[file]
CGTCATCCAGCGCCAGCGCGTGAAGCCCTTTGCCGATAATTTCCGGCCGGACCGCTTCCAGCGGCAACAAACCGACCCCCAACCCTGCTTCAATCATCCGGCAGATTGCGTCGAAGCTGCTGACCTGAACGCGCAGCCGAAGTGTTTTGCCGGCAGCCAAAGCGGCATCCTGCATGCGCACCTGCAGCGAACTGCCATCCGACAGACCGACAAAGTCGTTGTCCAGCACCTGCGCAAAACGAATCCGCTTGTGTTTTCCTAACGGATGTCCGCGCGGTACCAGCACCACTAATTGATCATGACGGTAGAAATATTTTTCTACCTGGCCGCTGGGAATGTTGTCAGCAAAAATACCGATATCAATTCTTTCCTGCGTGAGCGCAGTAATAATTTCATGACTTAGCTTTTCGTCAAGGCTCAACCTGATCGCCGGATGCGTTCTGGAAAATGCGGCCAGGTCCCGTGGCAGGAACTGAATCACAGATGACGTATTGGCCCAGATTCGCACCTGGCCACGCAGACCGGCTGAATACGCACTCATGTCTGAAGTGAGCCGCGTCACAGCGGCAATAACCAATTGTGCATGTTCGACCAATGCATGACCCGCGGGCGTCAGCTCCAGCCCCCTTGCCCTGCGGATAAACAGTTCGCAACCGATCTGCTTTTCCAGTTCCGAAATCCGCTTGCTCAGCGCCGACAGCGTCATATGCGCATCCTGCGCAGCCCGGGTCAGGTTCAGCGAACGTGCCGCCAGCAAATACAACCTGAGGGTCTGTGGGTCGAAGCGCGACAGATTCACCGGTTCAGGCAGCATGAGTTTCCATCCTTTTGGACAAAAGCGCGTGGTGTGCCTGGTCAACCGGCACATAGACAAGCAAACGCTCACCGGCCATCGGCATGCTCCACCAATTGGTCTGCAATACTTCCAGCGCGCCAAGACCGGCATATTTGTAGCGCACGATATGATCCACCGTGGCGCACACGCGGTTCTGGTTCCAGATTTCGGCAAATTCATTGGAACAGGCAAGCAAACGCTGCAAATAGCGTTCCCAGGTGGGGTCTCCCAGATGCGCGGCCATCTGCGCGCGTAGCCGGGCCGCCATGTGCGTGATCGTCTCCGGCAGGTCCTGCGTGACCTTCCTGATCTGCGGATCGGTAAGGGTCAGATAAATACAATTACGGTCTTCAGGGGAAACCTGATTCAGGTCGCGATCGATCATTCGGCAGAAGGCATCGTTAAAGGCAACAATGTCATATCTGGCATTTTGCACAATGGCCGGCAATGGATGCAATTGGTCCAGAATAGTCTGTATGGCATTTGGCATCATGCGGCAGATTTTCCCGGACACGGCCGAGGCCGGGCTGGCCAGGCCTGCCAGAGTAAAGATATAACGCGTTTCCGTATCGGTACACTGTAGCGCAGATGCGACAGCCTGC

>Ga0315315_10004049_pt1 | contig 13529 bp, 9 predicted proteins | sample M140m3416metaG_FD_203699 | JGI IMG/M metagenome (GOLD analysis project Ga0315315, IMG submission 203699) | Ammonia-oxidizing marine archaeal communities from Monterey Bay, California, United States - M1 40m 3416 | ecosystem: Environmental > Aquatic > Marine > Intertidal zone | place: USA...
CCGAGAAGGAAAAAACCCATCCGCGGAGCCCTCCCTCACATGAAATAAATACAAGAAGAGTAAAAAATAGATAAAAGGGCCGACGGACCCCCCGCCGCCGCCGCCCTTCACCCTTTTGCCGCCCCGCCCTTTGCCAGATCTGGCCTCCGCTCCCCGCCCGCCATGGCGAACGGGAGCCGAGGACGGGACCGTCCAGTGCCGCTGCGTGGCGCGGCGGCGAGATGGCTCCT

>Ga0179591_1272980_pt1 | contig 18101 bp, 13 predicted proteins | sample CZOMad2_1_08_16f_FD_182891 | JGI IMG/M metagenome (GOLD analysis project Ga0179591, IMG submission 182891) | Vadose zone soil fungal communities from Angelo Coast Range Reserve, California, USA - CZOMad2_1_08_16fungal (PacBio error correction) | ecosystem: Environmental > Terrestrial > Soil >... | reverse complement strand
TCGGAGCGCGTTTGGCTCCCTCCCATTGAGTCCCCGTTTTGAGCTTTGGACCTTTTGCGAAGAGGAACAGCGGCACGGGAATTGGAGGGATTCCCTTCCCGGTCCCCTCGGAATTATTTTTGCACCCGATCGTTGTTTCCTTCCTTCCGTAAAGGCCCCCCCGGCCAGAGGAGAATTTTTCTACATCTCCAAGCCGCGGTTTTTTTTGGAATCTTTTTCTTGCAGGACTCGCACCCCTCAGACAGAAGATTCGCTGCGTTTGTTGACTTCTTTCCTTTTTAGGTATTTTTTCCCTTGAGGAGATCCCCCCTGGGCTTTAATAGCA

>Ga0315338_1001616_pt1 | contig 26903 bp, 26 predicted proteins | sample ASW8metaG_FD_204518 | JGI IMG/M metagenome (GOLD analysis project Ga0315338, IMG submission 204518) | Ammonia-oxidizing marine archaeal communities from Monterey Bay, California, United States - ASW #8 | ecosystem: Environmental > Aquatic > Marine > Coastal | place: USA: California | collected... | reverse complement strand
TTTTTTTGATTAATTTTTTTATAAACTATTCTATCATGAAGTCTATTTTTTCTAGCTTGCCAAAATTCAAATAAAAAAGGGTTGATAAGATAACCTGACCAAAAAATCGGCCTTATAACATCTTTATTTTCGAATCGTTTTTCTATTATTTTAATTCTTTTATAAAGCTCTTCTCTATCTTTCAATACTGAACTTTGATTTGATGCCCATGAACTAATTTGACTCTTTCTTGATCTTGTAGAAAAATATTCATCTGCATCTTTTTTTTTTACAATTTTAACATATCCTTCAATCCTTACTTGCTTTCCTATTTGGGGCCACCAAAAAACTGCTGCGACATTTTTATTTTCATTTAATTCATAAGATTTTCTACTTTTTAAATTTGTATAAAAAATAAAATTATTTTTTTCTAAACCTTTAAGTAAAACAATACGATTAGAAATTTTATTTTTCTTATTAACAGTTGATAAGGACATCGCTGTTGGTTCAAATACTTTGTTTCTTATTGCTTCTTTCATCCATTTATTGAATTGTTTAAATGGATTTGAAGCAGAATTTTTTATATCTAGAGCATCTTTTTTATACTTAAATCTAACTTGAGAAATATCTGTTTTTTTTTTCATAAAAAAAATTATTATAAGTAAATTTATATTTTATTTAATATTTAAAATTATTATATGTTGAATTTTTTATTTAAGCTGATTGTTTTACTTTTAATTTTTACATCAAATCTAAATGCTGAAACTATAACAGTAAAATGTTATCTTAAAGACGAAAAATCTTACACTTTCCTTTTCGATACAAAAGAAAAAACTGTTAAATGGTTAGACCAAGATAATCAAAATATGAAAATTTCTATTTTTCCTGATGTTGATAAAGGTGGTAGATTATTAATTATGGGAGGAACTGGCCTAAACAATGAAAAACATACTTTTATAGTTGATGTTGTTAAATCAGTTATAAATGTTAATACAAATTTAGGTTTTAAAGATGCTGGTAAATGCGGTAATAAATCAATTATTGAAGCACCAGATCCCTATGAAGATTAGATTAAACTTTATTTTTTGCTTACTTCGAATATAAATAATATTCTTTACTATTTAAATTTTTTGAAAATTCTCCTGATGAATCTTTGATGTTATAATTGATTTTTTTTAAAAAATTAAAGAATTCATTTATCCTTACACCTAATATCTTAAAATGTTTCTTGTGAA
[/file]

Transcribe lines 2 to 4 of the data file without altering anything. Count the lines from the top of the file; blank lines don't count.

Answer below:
>Ga0315315_10004049_pt1 | contig 13529 bp, 9 predicted proteins | sample M140m3416metaG_FD_203699 | JGI IMG/M metagenome (GOLD analysis project Ga0315315, IMG submission 203699) | Ammonia-oxidizing marine archaeal communities from Monterey Bay, California, United States - M1 40m 3416 | ecosystem: Environmental > Aquatic > Marine > Intertidal zone | place: USA...
CCGAGAAGGAAAAAACCCATCCGCGGAGCCCTCCCTCACATGAAATAAATACAAGAAGAGTAAAAAATAGATAAAAGGGCCGACGGACCCCCCGCCGCCGCCGCCCTTCACCCTTTTGCCGCCCCGCCCTTTGCCAGATCTGGCCTCCGCTCCCCGCCCGCCATGGCGAACGGGAGCCGAGGACGGGACCGTCCAGTGCCGCTGCGTGGCGCGGCGGCGAGATGGCTCCT

>Ga0179591_1272980_pt1 | contig 18101 bp, 13 predicted proteins | sample CZOMad2_1_08_16f_FD_182891 | JGI IMG/M metagenome (GOLD analysis project Ga0179591, IMG submission 182891) | Vadose zone soil fungal communities from Angelo Coast Range Reserve, California, USA - CZOMad2_1_08_16fungal (PacBio error correction) | ecosystem: Environmental > Terrestrial > Soil >... | reverse complement strand